Here we used a rock for a mattress. We had just woken up but Kneebone was already being Australian!
Once we stayed in an old railway station converted to a sort of backpackers, the track ripped up and turned into a trail. Beautiful.
Then, suddenly, we needed to go canoeing. When in Canada, canoe! So we hired two boats in Quetico National Park, Lake of the Woods. All names may not be exact or current – these are 45yr-old memories!
We planned a three-night trip, but after one night we turned back and ran, tails between our legs! We had spent the day trying to dodge dark clouds of midges and no-see-ems, or black flies. When you ran your hand through your hair it came out covered in blood. That night we pitched the tents on an island in a cloud of mozzies. We lined up with our kit, zipped open, dived in and zipped up immediately. So fast that we only had fourteen million mosquitoes in the tent, a fraction of the hordes that were hovering and zeeeee-ing outside!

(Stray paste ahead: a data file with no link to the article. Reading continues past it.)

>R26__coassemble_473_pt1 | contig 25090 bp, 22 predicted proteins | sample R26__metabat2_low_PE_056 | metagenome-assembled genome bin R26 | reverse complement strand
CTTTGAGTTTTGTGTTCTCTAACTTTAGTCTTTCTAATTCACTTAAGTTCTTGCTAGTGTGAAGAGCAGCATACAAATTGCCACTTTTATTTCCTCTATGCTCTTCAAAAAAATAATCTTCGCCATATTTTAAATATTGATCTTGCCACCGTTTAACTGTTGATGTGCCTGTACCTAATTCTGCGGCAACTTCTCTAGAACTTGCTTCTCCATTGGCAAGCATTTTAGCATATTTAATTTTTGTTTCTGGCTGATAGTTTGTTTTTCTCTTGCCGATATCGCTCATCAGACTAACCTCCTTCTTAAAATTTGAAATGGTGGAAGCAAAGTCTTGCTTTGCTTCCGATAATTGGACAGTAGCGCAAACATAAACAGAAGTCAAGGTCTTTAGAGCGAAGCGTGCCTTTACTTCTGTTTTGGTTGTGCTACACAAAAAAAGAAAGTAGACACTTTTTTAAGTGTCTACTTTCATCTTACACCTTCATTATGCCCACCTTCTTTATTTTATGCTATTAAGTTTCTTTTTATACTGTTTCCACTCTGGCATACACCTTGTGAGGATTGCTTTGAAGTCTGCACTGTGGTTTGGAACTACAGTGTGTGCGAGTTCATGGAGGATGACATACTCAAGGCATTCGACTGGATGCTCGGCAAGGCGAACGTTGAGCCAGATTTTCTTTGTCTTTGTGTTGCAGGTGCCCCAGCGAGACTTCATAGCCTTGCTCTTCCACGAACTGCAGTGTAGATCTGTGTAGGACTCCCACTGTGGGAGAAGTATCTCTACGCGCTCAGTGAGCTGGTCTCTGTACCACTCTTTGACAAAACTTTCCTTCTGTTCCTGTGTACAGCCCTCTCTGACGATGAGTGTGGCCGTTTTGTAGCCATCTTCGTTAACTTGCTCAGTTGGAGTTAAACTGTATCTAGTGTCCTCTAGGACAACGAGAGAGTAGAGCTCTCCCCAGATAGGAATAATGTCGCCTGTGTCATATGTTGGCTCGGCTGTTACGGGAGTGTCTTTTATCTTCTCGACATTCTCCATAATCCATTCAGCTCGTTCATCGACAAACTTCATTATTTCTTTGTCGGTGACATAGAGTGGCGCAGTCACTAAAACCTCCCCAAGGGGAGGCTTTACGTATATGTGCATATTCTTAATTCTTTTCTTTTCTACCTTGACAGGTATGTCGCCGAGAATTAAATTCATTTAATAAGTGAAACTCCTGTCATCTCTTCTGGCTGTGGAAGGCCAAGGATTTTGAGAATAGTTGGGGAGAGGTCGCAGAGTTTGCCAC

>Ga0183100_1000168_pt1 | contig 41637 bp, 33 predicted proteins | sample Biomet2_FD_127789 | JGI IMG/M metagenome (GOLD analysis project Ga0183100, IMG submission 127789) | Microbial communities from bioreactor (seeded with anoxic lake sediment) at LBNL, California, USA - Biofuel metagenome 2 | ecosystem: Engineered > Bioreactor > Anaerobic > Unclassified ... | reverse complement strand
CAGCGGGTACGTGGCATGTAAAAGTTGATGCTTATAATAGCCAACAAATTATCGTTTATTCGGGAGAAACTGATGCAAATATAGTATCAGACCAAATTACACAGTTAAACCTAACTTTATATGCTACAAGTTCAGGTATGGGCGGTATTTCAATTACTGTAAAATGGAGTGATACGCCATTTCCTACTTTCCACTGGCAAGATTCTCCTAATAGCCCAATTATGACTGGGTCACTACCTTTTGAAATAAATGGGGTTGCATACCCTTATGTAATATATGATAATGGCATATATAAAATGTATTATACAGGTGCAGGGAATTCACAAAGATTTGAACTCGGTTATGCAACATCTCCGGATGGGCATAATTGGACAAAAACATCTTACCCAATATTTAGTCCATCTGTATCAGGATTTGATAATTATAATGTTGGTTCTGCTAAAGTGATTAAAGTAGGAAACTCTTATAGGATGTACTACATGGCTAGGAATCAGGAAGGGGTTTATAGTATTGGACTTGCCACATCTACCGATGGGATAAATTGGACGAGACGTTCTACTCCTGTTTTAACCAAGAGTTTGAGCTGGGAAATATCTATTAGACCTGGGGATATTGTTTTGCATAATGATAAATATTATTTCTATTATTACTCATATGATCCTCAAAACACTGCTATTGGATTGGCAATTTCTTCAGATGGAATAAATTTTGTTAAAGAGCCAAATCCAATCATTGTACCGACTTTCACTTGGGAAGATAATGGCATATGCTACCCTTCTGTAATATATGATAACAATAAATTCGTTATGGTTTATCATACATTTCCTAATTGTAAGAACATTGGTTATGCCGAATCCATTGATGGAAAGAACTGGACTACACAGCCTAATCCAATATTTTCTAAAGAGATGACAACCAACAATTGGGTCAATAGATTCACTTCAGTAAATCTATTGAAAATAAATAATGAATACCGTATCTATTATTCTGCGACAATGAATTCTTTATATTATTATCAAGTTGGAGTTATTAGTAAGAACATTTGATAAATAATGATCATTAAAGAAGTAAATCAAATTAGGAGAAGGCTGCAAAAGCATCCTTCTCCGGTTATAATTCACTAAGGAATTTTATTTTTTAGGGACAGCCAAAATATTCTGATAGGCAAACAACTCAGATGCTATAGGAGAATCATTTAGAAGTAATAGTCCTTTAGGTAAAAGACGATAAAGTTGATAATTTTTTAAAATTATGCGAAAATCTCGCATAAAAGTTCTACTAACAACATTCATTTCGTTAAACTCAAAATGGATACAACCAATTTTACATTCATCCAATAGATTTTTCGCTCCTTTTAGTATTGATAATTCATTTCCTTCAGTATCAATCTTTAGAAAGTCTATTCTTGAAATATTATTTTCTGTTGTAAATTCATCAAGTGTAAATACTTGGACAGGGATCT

Ama-azing! Canada sure has bugs! But what beautiful country:
As we’d cut our canoe trip short we decided to carry on into Manitoba, but Canada is vast and we realised we might bite off more than we could chew; so we soon cut back and headed south for the US border at International Falls, into Minnesota, across the Mississippi River where it’s still quite small and headed south for Iowa, where I had to leave the gang.
They dropped me off and buzzed off into the sunset, three lovely ladies and an Aussie with who I had just spent one of the most unforgettable times of my life. That REALLY was special. So uncomplicated and relaxed and unstructured (unless Sherry was planning as we went – she was! I bet you she was!), and free and friendly. Wonderful people.
My host family from Apache Don & Jackie Lehnertz were up there and would be driving me back to Apache via Iowa, Missouri and Kansas on Stage Four. I’m afraid I slept a lot on this leg of the trip!